Defying the Investors

Thomas Ferguson

Thomas Ferguson on how voter alienation from corporate candidates produced this year's dizzying election results.

Interview by
Paul Heideman

It’s no secret that money plays an outsized role in American elections. The Federal Elections Commission estimates that Mitt Romney and Barack Obama spent some $7 billion in the 2012 presidential campaign, and that’s likely an undercount. Polls continually find that the US electorate thinks well-heeled interests drive policy.

But how, exactly, does big money structure elections?

No scholar has contributed more to our understanding of money in politics than Thomas Ferguson. Since the 1980s, in books like Right Turn: The Decline of the Democrats and the Future of American Politics and Golden Rule: The Investment Theory of Party Competition and the Logic of Money-Driven Political Systems, Ferguson has offered a powerful interpretation of US politics that focuses on the way the allegiances of various sectors of American business shape the party system.

Ferguson’s work begins from a simple premise: in electoral systems where vast amounts of money are needed to run for office, candidates and parties’ first task is not to win the support of voters, but rather to win the support of people willing to “invest” in their campaigns.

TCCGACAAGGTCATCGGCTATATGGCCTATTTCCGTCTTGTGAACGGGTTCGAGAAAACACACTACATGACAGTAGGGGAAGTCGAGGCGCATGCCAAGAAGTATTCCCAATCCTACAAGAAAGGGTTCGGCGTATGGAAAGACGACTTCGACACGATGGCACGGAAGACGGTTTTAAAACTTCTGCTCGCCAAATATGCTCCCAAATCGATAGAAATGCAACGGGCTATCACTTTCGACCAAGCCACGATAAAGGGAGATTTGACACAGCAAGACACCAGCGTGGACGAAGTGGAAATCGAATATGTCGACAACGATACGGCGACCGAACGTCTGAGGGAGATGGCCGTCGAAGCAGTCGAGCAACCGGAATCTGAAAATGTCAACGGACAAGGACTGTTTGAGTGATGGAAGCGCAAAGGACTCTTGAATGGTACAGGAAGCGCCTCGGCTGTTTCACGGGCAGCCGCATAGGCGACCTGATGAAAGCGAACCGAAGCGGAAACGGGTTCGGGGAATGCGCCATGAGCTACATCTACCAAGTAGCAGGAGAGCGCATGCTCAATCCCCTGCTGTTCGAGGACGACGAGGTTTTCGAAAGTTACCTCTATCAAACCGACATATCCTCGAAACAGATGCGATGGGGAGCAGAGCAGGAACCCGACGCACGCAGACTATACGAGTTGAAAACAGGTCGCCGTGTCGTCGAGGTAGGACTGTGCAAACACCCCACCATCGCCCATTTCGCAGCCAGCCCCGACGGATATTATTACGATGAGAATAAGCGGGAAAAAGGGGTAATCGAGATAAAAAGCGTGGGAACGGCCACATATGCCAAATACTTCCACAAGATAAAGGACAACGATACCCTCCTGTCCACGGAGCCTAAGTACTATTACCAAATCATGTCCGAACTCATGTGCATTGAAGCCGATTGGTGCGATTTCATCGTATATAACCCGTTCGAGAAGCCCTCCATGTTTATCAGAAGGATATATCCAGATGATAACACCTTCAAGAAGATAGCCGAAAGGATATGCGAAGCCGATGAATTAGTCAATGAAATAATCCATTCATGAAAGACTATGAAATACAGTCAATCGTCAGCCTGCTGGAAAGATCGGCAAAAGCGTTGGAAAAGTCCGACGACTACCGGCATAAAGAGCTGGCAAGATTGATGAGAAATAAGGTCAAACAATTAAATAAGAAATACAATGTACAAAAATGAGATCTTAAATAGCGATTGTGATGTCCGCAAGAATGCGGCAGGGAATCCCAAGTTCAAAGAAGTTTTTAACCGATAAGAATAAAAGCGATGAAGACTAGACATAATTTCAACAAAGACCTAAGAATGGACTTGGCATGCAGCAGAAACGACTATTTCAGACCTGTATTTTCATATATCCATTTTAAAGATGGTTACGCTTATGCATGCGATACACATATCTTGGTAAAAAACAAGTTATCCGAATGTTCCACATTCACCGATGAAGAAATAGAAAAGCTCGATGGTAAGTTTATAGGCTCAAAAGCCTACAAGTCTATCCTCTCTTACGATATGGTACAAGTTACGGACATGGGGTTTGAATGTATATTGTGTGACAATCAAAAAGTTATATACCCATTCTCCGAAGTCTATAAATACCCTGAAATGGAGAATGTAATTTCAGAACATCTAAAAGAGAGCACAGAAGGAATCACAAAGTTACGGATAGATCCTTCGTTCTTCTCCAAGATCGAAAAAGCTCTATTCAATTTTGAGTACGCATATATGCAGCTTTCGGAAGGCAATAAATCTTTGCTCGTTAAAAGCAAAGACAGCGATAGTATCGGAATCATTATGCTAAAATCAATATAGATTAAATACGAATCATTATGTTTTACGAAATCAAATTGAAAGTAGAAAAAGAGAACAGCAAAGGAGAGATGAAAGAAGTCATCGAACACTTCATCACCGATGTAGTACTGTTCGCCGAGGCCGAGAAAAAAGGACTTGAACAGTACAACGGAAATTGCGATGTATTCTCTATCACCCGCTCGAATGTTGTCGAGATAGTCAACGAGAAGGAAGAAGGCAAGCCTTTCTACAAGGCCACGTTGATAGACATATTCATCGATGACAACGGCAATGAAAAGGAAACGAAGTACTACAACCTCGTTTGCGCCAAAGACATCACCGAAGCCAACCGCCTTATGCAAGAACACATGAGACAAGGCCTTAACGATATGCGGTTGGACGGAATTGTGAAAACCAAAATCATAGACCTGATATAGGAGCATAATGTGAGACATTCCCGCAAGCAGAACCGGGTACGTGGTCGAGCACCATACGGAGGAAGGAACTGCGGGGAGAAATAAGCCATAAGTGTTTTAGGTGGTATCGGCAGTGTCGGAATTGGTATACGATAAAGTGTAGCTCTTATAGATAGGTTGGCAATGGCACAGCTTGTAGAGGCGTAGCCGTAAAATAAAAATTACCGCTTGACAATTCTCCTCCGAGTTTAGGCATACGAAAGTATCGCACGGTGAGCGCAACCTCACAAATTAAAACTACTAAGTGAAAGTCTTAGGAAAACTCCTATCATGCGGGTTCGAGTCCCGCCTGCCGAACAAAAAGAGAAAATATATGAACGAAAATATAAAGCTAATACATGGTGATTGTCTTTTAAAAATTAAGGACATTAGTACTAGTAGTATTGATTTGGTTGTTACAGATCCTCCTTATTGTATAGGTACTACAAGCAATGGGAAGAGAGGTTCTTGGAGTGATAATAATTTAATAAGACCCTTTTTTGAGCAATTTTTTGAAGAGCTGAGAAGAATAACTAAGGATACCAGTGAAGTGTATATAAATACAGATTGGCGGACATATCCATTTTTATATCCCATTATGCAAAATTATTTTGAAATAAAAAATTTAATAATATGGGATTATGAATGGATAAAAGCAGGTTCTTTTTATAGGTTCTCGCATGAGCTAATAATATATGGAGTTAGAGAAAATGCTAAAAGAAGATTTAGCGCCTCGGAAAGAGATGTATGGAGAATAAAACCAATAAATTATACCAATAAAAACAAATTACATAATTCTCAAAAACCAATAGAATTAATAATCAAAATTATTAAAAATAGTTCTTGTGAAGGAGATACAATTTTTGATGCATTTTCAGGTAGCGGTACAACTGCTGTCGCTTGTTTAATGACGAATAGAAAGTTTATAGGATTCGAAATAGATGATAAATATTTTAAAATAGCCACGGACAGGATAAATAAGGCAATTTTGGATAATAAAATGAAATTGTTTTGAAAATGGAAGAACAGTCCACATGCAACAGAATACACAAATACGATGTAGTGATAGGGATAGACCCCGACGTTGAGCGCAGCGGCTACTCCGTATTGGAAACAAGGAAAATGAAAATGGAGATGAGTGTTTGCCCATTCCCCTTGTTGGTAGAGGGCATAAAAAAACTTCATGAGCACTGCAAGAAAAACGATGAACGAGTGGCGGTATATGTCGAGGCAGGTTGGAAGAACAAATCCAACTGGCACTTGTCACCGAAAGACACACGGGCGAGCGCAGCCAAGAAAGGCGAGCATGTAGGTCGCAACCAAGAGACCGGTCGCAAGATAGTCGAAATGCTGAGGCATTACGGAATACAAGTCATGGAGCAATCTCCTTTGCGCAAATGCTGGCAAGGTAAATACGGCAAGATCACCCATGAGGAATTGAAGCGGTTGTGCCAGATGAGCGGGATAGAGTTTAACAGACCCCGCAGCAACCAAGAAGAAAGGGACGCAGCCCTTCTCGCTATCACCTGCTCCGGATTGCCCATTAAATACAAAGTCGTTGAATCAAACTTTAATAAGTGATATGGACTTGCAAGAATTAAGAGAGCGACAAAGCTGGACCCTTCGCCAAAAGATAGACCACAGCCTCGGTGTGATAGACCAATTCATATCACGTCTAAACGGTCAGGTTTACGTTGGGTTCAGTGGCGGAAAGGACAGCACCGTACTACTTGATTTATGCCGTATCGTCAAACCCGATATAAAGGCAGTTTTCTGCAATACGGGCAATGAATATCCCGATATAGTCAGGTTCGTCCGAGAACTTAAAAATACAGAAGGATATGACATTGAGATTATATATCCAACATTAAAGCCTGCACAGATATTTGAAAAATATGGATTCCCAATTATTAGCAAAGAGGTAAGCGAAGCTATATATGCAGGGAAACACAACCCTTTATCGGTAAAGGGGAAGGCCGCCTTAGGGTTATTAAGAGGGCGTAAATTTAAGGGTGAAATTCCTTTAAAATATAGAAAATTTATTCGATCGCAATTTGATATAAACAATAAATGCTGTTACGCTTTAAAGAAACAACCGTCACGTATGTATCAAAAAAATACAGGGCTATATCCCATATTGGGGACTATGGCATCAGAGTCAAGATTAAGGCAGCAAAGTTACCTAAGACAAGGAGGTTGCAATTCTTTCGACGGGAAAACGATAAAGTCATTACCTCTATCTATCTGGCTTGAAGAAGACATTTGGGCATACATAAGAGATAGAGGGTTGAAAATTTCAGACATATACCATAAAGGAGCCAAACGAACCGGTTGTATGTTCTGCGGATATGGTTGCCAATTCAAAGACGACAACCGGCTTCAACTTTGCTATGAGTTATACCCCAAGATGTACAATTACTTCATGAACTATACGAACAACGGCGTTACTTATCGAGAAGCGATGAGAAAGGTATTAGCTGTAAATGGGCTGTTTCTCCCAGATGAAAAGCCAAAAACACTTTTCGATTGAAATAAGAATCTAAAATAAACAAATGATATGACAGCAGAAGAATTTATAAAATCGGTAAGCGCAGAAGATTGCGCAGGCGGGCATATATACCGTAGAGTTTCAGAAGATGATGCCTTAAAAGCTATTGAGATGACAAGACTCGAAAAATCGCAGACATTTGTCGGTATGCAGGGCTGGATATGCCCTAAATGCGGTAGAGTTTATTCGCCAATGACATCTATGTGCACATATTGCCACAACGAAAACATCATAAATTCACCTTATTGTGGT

In capitalist societies like the United States, this means business and the rich. The funding requirement can be thought of as a kind of first filter: candidates unable to raise the requisite amount of cash are screened out, and voters then select from the remaining, well-funded candidates.

Ferguson has used this model to explain American politics from the New Deal to the present. In one of his most well-known articles, he showed that Franklin Roosevelt’s Democratic Party was in no simple sense “the party of the people,” but rather a coalition between unions and other progressive forces and some of the most far-sighted sections of American capital.